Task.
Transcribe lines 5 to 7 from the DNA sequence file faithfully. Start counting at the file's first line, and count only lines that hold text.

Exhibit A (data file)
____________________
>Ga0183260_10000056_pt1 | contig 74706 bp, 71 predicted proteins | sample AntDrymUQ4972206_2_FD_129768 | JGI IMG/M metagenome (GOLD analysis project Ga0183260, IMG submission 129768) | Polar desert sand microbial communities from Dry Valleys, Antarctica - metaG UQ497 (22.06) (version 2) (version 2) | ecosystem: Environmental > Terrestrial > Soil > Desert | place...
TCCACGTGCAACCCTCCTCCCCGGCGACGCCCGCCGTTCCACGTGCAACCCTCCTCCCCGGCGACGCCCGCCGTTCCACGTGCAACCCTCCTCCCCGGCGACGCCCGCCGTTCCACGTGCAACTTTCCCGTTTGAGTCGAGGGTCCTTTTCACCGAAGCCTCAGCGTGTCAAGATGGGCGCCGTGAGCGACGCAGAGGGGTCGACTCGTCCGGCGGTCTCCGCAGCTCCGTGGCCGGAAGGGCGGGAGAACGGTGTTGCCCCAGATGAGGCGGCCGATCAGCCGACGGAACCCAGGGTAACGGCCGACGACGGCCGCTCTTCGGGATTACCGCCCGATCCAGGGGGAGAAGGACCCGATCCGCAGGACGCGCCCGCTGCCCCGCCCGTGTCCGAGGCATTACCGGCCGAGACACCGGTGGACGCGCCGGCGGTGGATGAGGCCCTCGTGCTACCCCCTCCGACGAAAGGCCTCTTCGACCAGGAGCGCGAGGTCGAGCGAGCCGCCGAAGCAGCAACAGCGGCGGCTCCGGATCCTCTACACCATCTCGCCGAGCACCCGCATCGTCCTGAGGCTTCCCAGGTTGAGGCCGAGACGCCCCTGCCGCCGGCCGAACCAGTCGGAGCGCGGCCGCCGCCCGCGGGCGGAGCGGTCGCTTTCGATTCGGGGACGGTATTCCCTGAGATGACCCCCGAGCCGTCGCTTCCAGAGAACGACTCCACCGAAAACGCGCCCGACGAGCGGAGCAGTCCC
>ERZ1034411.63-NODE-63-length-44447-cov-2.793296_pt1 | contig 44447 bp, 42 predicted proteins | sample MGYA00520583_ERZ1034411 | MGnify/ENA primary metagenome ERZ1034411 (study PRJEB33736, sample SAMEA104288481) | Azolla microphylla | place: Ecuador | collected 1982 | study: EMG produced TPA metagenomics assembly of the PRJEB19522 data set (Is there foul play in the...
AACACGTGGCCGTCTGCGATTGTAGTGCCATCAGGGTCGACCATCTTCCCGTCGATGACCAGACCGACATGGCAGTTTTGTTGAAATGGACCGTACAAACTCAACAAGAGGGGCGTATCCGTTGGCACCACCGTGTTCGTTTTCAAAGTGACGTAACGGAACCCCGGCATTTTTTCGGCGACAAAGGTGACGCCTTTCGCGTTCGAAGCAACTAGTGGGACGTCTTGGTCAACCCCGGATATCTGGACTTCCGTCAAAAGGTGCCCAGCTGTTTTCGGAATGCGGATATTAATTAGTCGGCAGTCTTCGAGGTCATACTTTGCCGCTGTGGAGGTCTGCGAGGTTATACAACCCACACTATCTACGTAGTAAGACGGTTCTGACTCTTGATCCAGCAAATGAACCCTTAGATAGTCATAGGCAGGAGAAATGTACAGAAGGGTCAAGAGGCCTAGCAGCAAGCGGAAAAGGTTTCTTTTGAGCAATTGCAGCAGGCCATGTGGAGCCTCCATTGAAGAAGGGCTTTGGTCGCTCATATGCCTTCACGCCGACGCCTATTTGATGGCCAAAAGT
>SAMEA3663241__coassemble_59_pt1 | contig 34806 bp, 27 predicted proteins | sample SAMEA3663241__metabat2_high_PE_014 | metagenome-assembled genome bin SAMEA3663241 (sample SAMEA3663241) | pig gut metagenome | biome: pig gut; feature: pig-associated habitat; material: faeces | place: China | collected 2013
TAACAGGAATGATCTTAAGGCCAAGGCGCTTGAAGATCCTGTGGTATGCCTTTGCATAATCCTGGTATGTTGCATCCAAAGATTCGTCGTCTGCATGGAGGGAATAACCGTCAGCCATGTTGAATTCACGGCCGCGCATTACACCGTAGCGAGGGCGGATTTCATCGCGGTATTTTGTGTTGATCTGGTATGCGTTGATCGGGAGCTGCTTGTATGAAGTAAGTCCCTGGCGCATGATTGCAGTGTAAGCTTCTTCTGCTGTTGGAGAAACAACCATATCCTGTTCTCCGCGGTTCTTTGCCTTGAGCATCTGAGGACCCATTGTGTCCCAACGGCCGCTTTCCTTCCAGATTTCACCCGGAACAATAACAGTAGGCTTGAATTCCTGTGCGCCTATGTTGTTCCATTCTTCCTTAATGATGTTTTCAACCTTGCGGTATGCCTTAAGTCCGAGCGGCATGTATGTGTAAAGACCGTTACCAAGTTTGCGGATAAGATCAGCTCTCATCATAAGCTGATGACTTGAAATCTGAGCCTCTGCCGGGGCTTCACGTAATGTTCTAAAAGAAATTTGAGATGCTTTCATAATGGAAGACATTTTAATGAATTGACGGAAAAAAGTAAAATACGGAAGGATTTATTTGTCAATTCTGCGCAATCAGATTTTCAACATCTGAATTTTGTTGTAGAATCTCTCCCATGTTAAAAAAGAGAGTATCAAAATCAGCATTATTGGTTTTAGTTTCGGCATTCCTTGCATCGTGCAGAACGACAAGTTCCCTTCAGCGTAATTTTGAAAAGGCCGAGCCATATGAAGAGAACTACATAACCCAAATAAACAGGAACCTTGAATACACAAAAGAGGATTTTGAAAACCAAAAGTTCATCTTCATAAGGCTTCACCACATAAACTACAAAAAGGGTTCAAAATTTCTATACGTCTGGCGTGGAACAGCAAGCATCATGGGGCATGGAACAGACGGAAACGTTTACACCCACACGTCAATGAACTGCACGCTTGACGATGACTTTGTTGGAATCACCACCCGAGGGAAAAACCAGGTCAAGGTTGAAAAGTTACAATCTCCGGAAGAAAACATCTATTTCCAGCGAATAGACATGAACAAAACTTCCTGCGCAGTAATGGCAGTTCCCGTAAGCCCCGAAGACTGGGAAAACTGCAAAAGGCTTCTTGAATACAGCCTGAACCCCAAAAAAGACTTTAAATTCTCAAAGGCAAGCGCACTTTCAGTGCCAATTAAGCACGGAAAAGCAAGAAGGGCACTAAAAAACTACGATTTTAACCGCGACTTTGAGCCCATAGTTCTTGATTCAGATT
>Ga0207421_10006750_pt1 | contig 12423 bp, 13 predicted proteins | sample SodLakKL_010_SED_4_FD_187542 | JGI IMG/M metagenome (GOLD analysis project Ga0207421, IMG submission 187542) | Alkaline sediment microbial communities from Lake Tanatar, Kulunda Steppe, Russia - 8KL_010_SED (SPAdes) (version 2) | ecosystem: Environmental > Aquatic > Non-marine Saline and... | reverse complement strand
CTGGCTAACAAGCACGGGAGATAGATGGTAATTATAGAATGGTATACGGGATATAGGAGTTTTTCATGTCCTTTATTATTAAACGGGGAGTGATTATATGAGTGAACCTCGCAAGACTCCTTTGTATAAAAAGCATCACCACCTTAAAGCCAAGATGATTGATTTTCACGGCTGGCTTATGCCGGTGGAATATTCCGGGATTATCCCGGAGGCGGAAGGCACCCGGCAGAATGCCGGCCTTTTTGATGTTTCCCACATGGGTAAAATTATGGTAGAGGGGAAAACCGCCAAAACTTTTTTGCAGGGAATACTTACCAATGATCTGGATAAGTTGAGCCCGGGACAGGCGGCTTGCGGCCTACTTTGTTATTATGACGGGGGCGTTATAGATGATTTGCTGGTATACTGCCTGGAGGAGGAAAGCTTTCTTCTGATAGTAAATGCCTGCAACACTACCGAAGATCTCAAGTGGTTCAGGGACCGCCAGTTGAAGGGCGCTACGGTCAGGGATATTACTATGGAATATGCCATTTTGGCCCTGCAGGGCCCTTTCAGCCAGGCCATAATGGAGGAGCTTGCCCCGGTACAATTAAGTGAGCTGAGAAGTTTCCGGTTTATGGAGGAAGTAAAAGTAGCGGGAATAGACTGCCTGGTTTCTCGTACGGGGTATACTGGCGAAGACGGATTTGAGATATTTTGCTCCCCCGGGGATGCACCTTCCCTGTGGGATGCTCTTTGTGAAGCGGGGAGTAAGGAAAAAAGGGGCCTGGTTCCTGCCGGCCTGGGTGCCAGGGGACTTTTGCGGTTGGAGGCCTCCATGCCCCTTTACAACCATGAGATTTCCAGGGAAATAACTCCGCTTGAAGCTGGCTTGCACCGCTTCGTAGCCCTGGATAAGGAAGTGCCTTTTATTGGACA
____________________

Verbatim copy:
>SAMEA3663241__coassemble_59_pt1 | contig 34806 bp, 27 predicted proteins | sample SAMEA3663241__metabat2_high_PE_014 | metagenome-assembled genome bin SAMEA3663241 (sample SAMEA3663241) | pig gut metagenome | biome: pig gut; feature: pig-associated habitat; material: faeces | place: China | collected 2013
TAACAGGAATGATCTTAAGGCCAAGGCGCTTGAAGATCCTGTGGTATGCCTTTGCATAATCCTGGTATGTTGCATCCAAAGATTCGTCGTCTGCATGGAGGGAATAACCGTCAGCCATGTTGAATTCACGGCCGCGCATTACACCGTAGCGAGGGCGGATTTCATCGCGGTATTTTGTGTTGATCTGGTATGCGTTGATCGGGAGCTGCTTGTATGAAGTAAGTCCCTGGCGCATGATTGCAGTGTAAGCTTCTTCTGCTGTTGGAGAAACAACCATATCCTGTTCTCCGCGGTTCTTTGCCTTGAGCATCTGAGGACCCATTGTGTCCCAACGGCCGCTTTCCTTCCAGATTTCACCCGGAACAATAACAGTAGGCTTGAATTCCTGTGCGCCTATGTTGTTCCATTCTTCCTTAATGATGTTTTCAACCTTGCGGTATGCCTTAAGTCCGAGCGGCATGTATGTGTAAAGACCGTTACCAAGTTTGCGGATAAGATCAGCTCTCATCATAAGCTGATGACTTGAAATCTGAGCCTCTGCCGGGGCTTCACGTAATGTTCTAAAAGAAATTTGAGATGCTTTCATAATGGAAGACATTTTAATGAATTGACGGAAAAAAGTAAAATACGGAAGGATTTATTTGTCAATTCTGCGCAATCAGATTTTCAACATCTGAATTTTGTTGTAGAATCTCTCCCATGTTAAAAAAGAGAGTATCAAAATCAGCATTATTGGTTTTAGTTTCGGCATTCCTTGCATCGTGCAGAACGACAAGTTCCCTTCAGCGTAATTTTGAAAAGGCCGAGCCATATGAAGAGAACTACATAACCCAAATAAACAGGAACCTTGAATACACAAAAGAGGATTTTGAAAACCAAAAGTTCATCTTCATAAGGCTTCACCACATAAACTACAAAAAGGGTTCAAAATTTCTATACGTCTGGCGTGGAACAGCAAGCATCATGGGGCATGGAACAGACGGAAACGTTTACACCCACACGTCAATGAACTGCACGCTTGACGATGACTTTGTTGGAATCACCACCCGAGGGAAAAACCAGGTCAAGGTTGAAAAGTTACAATCTCCGGAAGAAAACATCTATTTCCAGCGAATAGACATGAACAAAACTTCCTGCGCAGTAATGGCAGTTCCCGTAAGCCCCGAAGACTGGGAAAACTGCAAAAGGCTTCTTGAATACAGCCTGAACCCCAAAAAAGACTTTAAATTCTCAAAGGCAAGCGCACTTTCAGTGCCAATTAAGCACGGAAAAGCAAGAAGGGCACTAAAAAACTACGATTTTAACCGCGACTTTGAGCCCATAGTTCTTGATTCAGATT
>Ga0207421_10006750_pt1 | contig 12423 bp, 13 predicted proteins | sample SodLakKL_010_SED_4_FD_187542 | JGI IMG/M metagenome (GOLD analysis project Ga0207421, IMG submission 187542) | Alkaline sediment microbial communities from Lake Tanatar, Kulunda Steppe, Russia - 8KL_010_SED (SPAdes) (version 2) | ecosystem: Environmental > Aquatic > Non-marine Saline and... | reverse complement strand